What Is The Symbolism Of Navapatrika, The Tree Next To Lord Ganesha During Durga Puja?

by Tejashee Kashyap
What Is The Symbolism Of Navapatrika, The Tree Next To Lord Ganesha During Durga Puja?

As Durga Puja begins to be celebrated with fervour, it is crucial to recognise and appreciate the symbolism and significance of the Navapatrika. This significant and unique component of Durga Puja adds depth and meaning to this grand festival. This festival is marked by elaborate rituals, cultural performances, and artistic displays. But one of the lesser-known yet highly symbolic elements is the Navapatrika.

The Origins Of Navapatrika

The concept of Navapatrika dates back to ancient Bengal, where the worship of female deities has deep roots. Navapatrika is carefully dressed in a crimson and white saree on Saptami (the seventh day of Durga puja). Then it is placed gently on a palanquin or carried by a priest on his shoulder. While Durga Puja itself has been celebrated for centuries, the inclusion of the Navapatrika is believed to have evolved over time.

On Maha Saptami, the Navapatrika is bathed and adorned with sindoor (vermilion), turmeric, and flowers. A small banana or plantain is often dressed in a sari to represent the goddess. The Navapatrika is then placed next to the idol of Durga, and both are worshipped together. The culmination of the ritual involves immersing the Navapatrika in water, symbolising the return of the goddess to nature and the regeneration of life.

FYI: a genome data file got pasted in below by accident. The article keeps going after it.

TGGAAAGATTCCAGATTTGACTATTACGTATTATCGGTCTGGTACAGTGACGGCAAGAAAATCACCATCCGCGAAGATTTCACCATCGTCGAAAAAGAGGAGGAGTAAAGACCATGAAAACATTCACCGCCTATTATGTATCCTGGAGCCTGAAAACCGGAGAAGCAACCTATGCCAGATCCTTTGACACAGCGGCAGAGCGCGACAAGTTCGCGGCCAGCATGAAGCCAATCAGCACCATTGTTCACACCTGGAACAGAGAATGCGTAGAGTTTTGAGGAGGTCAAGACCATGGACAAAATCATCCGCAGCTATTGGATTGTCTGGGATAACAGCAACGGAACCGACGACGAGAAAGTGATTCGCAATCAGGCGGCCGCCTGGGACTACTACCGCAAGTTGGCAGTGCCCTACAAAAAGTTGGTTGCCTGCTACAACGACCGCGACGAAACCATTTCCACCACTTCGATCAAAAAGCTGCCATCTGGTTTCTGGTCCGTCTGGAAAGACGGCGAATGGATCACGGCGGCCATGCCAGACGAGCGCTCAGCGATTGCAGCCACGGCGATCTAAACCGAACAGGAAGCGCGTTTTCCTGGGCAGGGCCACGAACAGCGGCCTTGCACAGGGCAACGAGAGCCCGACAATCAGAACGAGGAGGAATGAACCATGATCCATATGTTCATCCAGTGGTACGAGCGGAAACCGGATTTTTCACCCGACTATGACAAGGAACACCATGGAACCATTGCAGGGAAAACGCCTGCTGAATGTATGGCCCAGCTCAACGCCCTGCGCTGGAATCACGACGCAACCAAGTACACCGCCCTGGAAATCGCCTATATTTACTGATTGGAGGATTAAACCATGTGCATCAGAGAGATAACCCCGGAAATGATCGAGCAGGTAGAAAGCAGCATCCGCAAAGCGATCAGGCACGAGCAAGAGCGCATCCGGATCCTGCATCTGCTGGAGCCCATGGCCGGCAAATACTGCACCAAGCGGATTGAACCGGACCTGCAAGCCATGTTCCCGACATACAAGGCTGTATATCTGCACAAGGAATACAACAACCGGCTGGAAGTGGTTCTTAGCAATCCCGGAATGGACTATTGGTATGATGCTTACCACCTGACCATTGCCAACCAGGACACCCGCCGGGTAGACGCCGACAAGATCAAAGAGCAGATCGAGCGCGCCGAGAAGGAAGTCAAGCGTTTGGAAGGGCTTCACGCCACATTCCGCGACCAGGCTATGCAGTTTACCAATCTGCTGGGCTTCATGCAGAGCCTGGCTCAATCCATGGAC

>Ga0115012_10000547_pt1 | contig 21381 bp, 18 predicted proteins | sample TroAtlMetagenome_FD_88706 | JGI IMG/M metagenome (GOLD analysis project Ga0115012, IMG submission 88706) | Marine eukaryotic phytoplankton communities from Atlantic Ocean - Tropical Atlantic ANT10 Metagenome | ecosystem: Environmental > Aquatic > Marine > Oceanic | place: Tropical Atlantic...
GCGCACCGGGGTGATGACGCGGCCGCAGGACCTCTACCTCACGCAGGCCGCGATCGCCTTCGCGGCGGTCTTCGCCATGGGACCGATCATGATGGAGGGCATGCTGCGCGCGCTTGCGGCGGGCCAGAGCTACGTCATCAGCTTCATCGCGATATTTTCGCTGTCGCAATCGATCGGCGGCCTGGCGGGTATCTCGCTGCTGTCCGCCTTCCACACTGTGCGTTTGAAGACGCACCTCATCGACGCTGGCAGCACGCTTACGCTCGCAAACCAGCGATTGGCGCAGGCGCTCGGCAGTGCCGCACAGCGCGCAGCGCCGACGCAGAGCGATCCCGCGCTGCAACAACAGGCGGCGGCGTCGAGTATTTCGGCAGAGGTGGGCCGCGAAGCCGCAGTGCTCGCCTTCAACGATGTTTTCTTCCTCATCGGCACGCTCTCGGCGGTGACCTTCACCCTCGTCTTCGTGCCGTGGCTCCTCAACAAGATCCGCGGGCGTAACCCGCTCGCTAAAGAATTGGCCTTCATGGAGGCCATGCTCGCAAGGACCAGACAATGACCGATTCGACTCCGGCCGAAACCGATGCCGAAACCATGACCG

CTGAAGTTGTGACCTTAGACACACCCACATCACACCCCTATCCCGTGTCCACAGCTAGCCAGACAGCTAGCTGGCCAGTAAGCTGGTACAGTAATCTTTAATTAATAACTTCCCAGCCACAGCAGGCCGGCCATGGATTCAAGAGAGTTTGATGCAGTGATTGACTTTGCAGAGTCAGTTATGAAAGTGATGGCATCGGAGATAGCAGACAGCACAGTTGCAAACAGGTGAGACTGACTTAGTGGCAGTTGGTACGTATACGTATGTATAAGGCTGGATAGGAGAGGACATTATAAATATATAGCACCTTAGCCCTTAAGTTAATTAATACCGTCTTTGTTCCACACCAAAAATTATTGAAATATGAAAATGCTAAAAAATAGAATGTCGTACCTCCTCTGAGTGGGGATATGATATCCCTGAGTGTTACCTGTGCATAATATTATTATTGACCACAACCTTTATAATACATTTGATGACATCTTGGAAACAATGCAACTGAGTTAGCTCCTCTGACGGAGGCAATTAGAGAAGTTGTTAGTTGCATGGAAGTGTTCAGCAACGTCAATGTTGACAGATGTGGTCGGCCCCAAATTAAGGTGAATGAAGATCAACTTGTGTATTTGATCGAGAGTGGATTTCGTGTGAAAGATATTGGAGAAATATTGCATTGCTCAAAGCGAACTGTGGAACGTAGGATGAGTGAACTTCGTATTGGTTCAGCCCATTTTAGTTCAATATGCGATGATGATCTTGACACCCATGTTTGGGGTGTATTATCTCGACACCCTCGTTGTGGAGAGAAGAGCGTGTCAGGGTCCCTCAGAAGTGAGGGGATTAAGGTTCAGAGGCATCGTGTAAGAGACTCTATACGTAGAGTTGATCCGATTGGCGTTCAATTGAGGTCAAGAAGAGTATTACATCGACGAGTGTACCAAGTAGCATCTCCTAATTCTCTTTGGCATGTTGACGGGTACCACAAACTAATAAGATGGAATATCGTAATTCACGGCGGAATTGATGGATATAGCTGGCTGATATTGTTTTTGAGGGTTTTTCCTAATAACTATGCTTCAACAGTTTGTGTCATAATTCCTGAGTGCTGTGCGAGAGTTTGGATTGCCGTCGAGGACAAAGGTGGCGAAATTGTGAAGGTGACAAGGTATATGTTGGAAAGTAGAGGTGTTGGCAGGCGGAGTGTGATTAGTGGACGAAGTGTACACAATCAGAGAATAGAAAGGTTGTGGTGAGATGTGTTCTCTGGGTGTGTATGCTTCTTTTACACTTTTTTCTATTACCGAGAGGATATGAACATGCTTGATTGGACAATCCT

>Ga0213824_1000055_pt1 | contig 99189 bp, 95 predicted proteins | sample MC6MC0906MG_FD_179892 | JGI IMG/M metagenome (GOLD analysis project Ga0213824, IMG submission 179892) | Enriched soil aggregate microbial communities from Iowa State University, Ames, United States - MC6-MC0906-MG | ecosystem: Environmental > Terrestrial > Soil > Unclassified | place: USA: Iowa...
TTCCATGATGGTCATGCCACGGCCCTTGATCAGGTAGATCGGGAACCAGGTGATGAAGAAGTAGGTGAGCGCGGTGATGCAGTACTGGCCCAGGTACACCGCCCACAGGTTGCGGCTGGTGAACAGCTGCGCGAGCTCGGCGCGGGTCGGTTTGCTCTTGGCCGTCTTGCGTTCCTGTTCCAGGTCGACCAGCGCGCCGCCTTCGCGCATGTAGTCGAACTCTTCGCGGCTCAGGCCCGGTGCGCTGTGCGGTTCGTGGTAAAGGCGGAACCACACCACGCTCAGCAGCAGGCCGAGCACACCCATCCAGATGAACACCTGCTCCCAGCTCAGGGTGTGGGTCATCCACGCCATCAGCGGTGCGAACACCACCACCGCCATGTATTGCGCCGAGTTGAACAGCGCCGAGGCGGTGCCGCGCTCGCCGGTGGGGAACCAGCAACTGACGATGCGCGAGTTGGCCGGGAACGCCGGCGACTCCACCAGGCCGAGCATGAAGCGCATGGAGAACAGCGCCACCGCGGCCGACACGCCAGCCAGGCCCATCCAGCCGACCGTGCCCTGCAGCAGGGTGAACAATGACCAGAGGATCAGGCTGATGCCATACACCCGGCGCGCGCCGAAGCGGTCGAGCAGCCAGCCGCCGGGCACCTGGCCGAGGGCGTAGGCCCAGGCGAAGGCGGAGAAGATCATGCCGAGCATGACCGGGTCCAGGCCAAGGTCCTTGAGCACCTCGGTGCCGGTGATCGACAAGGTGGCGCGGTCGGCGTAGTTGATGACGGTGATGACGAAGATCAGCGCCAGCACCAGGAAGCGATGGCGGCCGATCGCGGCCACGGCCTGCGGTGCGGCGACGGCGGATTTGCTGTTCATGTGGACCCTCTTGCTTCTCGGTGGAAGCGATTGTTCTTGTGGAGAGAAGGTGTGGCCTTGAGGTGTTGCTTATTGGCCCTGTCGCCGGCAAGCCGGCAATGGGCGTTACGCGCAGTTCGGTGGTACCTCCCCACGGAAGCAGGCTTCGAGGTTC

Also read: Delhi’s Durga Puja Thrives In CR Park; Unfold The Timeless Story Of Durga Puja In Mini Bengal

Components Of Navapatrika

The nine leaves and plants that make up the Navapatrika represent different goddesses and elements:

  • Banana Plant: The central leaf or plantain represents the goddess Durga herself. It symbolises the divine feminine energy and the mother of the universe. The banana plant denotes fertility and abundance
  • Turmeric Plant: Turmeric leaves symbolize Mahakali, the fiercest form of Durga. Turmeric has antiseptic properties and denotes purifying qualities.
  • Bel Leaves: Bel leaves represent Mahalakshmi, the goddess of wealth and prosperity. The bel tree is sacred in Hinduism.
  • Arum Plant: Arum leaves symbolize Mahasaraswati, the goddess of wisdom and knowledge. Arum is also used in traditional Ayurvedic medicine.
  • Pomegranate Plant: Pomegranate leaves signify Kartik, the son of Durga. The plant denotes symbols of fertility and abundance.
  • Ashoka Plant: Ashoka leaves represent Shokh or Shokla, another name for Durga. The Ashoka tree denotes love and compassion.
  • Paddy Plant: The paddy plant symbolises the earth goddess, Bhubaneshwari. Paddy is a staple crop in Bengal, and this element connects the goddess to the land and agriculture.
  • Jayanti Plant: The Jayanti plant is dedicated to Jayanti, a form of Durga. This element is often a flowering plant that symbolizes victory and the triumph of good over evil.
  • Colocasia Plant: Colocasia leaves represent Aindri, another form of Durga. Colocasia is a tuber and signifies nourishment and sustenance.

It’s Significance

If you go to a Durga Puja pandal, you’ll see a tree that looks like a newlywed standing next to Lord Ganesha. Navapatrika refers to its nine leaves, which stand for the goddess Durga’s nine manifestations.

Additionally, the diversity of leaves and plants in the Navapatrika reflects the multiplicity of the divine feminine energy. Durga Puja and the Navapatrika celebration empower women. This reinforces the idea that women are the bearers of life and prosperity.

Many think that the rite heralds the start of the growing season and that the Navapatrika stands in for the grain God.

In other words, how excited are you for Durga Puja?

Cover image credits: Wikimedia Commons

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